European Stock Futures Higher; U.K. to Bring Forward Tax/Spending Plans

European stock markets are expected to open marginally higher Monday, helped by plans by the U.K. government to shore up confidence in its fiscal policies after weeks of turmoil.

At 02:00 ET (06:00 GMT), the DAX futures contract in Germany traded 0.7% higher, CAC 40 futures in France climbed 0.2%, and the FTSE 100 futures contract in the U.K. rose 0.4%.

New British finance minister Jeremy Hunt will announce tax and spending measures later Monday, two weeks earlier than previously scheduled, after the original economic plan put forward by Prime Minister Liz Truss and former Chancellor Kwasi Kwarteng roiled financial markets.

Sentiment has been boosted by reports that the U.K. government is preparing to do a major U-turn on planned tax cuts, but this will need to materialize into concrete plans to avoid a renewed selloff in bonds.

British government bonds will resume trading on Monday without the support of the Bank of England’s emergency bond-buying program, which ended Friday.

That said, any stock market gains are likely to be limited as investors continue to survey the deteriorating economic outlook, as well as a continuation of tightening monetary policies around the world.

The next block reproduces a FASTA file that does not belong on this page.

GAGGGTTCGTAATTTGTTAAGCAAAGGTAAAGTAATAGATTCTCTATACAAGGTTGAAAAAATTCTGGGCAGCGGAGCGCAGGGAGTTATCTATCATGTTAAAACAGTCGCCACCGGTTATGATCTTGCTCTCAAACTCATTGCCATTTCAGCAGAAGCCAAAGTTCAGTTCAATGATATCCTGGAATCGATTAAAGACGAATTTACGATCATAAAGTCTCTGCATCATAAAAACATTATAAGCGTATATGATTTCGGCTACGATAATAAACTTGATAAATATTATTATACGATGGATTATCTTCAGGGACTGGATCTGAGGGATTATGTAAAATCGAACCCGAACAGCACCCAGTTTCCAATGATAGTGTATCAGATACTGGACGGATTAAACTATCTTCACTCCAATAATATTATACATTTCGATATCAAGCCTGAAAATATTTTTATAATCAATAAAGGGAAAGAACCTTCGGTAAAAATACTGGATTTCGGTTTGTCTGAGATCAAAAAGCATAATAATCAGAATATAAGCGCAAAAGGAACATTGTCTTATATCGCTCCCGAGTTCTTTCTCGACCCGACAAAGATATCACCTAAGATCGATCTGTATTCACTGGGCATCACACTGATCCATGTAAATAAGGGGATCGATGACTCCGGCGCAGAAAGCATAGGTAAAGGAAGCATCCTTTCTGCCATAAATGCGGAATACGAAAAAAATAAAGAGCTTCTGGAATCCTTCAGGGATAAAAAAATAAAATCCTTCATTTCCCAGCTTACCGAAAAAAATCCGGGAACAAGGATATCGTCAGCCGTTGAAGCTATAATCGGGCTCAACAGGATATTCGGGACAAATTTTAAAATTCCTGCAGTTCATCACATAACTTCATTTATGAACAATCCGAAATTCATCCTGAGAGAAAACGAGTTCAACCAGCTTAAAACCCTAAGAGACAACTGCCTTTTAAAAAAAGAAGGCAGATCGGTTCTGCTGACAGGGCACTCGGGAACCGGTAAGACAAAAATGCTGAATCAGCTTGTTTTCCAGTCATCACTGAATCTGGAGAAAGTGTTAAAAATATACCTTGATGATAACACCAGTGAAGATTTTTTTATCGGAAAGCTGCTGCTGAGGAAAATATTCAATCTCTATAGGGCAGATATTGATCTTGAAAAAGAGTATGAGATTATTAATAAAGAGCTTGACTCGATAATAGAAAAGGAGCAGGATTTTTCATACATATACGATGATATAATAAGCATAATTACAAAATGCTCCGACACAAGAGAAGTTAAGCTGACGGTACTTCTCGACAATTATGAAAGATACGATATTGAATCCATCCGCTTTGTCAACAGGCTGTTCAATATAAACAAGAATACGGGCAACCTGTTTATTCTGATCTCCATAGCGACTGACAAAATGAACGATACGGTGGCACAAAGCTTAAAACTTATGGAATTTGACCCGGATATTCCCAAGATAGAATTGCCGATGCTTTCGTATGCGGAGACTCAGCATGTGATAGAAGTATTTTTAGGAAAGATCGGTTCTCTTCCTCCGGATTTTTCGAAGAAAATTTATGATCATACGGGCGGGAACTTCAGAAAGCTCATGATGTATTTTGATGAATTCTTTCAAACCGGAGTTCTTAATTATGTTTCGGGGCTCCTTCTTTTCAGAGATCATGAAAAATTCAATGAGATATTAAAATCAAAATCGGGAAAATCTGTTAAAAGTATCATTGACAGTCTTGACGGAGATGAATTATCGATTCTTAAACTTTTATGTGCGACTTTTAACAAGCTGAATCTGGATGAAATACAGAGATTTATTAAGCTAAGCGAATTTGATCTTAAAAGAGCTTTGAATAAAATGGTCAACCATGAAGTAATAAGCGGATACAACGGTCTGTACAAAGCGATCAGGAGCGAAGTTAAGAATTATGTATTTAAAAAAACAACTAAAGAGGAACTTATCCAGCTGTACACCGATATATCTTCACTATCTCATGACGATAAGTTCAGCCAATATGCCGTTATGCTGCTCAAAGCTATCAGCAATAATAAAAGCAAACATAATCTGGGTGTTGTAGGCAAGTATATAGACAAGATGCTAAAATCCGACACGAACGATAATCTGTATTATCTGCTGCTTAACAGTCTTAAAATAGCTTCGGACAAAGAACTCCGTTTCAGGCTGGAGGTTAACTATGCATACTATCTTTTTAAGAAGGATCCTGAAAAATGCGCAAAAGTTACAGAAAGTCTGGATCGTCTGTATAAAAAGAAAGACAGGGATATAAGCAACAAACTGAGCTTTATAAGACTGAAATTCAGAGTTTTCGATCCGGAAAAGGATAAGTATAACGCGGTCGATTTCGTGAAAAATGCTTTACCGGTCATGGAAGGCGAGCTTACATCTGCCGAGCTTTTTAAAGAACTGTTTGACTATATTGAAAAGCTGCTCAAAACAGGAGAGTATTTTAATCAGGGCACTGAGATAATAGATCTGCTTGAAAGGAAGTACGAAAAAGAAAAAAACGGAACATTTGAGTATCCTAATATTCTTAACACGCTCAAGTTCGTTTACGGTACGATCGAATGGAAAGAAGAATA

Last week, a hotter-than-expected U.S. inflation reading largely cemented expectations for further Federal Reserve rate hikes this year, and third quarter GDP data from China, due on Tuesday, is expected to show the slowest annual rate of growth in nearly 50 years.

Back in Europe, the economic data slate is largely empty, but Italian consumer prices are expected to remain elevated in September, climbing 8.9% on the year.

This will add to the pressure on the European Central Bank to continue hiking interest rates. ECB policymakers Luis de Guindos and Philip Lane are set to speak at different events Monday, and their comments will be studied for clues of future moves.

In corporate news, the banking sector is likely to be in focus Monday for any potential read across after the Wall Street Journal reported that Goldman Sachs will combine its investment banking and trading businesses into one unit as part of a major overhaul.

Oil prices rose Monday, helped by minor dollar selling as well as hopes of improved demand from China, the world’s top crude importer.

President Xi Jinping said on Sunday that Beijing will ramp up spending and stimulus to help shore up economic growth, potentially boosting crude imports which have been hit by slowing activity as a result of COVID disruptions.

By 02:00 ET, U.S. crude futures traded 0.7% higher at $85.28 a barrel, while the Brent contract rose 0.8% to $92.38.

Additionally, gold futures rose 0.6% to $1,658.60/oz, while EUR/USD traded 0.3% higher at 0.9752.

Subscribe to our newsletter

Don't miss new updates on your email